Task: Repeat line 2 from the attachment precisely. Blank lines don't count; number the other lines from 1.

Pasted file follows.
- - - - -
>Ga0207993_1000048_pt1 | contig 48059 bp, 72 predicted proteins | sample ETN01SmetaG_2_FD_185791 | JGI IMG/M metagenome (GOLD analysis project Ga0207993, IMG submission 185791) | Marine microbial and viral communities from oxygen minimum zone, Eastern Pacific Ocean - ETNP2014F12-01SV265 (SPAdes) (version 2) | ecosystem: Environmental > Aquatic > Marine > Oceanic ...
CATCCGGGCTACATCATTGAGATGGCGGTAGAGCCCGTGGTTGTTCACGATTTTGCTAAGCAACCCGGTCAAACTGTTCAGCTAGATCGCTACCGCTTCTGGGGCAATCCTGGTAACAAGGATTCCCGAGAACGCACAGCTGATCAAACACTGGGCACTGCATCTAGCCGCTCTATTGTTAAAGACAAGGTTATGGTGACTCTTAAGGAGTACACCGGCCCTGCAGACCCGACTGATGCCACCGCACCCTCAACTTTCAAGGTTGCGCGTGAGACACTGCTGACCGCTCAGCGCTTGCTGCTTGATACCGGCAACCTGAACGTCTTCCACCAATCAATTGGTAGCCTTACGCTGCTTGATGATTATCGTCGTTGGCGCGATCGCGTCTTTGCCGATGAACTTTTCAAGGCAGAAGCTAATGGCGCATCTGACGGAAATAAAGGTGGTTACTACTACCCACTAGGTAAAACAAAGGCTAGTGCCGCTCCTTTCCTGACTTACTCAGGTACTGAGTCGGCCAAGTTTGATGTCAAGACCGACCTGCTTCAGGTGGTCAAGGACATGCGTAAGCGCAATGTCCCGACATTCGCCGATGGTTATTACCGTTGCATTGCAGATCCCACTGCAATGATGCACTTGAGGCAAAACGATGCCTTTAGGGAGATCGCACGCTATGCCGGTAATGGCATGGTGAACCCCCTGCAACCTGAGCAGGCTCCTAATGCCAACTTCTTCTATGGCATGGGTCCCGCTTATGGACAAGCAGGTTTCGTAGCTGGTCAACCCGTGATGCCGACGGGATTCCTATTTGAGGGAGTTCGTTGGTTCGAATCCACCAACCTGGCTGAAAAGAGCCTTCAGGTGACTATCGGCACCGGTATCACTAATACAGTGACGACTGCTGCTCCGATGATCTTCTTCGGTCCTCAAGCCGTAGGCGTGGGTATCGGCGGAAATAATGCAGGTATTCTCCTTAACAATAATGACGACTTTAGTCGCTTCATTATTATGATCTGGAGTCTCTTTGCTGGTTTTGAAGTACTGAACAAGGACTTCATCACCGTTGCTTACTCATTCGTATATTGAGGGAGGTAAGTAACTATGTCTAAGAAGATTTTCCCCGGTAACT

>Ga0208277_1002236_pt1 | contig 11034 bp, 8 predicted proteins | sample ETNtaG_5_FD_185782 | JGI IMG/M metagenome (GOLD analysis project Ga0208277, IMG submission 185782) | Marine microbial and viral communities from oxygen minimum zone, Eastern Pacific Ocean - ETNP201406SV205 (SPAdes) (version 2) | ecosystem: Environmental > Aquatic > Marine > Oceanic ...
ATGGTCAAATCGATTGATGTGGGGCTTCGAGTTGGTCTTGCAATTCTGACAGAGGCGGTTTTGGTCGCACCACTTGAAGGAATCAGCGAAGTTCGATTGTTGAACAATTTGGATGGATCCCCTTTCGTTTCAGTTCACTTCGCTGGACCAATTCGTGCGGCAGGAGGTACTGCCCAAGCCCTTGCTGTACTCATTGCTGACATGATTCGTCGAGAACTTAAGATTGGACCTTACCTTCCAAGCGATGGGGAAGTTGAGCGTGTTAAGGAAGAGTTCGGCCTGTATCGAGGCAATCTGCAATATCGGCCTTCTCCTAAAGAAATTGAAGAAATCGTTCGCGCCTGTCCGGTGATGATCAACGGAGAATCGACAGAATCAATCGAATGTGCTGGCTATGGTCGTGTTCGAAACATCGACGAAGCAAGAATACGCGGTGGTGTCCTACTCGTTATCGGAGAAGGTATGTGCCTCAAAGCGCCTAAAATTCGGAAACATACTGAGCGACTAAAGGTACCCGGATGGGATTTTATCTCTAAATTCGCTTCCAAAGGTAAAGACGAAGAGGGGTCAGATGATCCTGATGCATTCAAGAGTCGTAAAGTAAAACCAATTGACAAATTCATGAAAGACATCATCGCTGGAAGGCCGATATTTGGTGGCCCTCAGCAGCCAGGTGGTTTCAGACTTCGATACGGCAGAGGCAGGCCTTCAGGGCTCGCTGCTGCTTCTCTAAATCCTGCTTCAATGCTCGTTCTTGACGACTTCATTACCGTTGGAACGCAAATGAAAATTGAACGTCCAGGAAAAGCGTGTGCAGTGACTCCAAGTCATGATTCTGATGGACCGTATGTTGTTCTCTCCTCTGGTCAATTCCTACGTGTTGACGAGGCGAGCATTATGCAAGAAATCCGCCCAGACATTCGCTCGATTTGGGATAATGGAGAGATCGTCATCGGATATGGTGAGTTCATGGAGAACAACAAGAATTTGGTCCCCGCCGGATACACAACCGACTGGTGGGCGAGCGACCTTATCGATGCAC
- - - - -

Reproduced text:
CATCCGGGCTACATCATTGAGATGGCGGTAGAGCCCGTGGTTGTTCACGATTTTGCTAAGCAACCCGGTCAAACTGTTCAGCTAGATCGCTACCGCTTCTGGGGCAATCCTGGTAACAAGGATTCCCGAGAACGCACAGCTGATCAAACACTGGGCACTGCATCTAGCCGCTCTATTGTTAAAGACAAGGTTATGGTGACTCTTAAGGAGTACACCGGCCCTGCAGACCCGACTGATGCCACCGCACCCTCAACTTTCAAGGTTGCGCGTGAGACACTGCTGACCGCTCAGCGCTTGCTGCTTGATACCGGCAACCTGAACGTCTTCCACCAATCAATTGGTAGCCTTACGCTGCTTGATGATTATCGTCGTTGGCGCGATCGCGTCTTTGCCGATGAACTTTTCAAGGCAGAAGCTAATGGCGCATCTGACGGAAATAAAGGTGGTTACTACTACCCACTAGGTAAAACAAAGGCTAGTGCCGCTCCTTTCCTGACTTACTCAGGTACTGAGTCGGCCAAGTTTGATGTCAAGACCGACCTGCTTCAGGTGGTCAAGGACATGCGTAAGCGCAATGTCCCGACATTCGCCGATGGTTATTACCGTTGCATTGCAGATCCCACTGCAATGATGCACTTGAGGCAAAACGATGCCTTTAGGGAGATCGCACGCTATGCCGGTAATGGCATGGTGAACCCCCTGCAACCTGAGCAGGCTCCTAATGCCAACTTCTTCTATGGCATGGGTCCCGCTTATGGACAAGCAGGTTTCGTAGCTGGTCAACCCGTGATGCCGACGGGATTCCTATTTGAGGGAGTTCGTTGGTTCGAATCCACCAACCTGGCTGAAAAGAGCCTTCAGGTGACTATCGGCACCGGTATCACTAATACAGTGACGACTGCTGCTCCGATGATCTTCTTCGGTCCTCAAGCCGTAGGCGTGGGTATCGGCGGAAATAATGCAGGTATTCTCCTTAACAATAATGACGACTTTAGTCGCTTCATTATTATGATCTGGAGTCTCTTTGCTGGTTTTGAAGTACTGAACAAGGACTTCATCACCGTTGCTTACTCATTCGTATATTGAGGGAGGTAAGTAACTATGTCTAAGAAGATTTTCCCCGGTAACT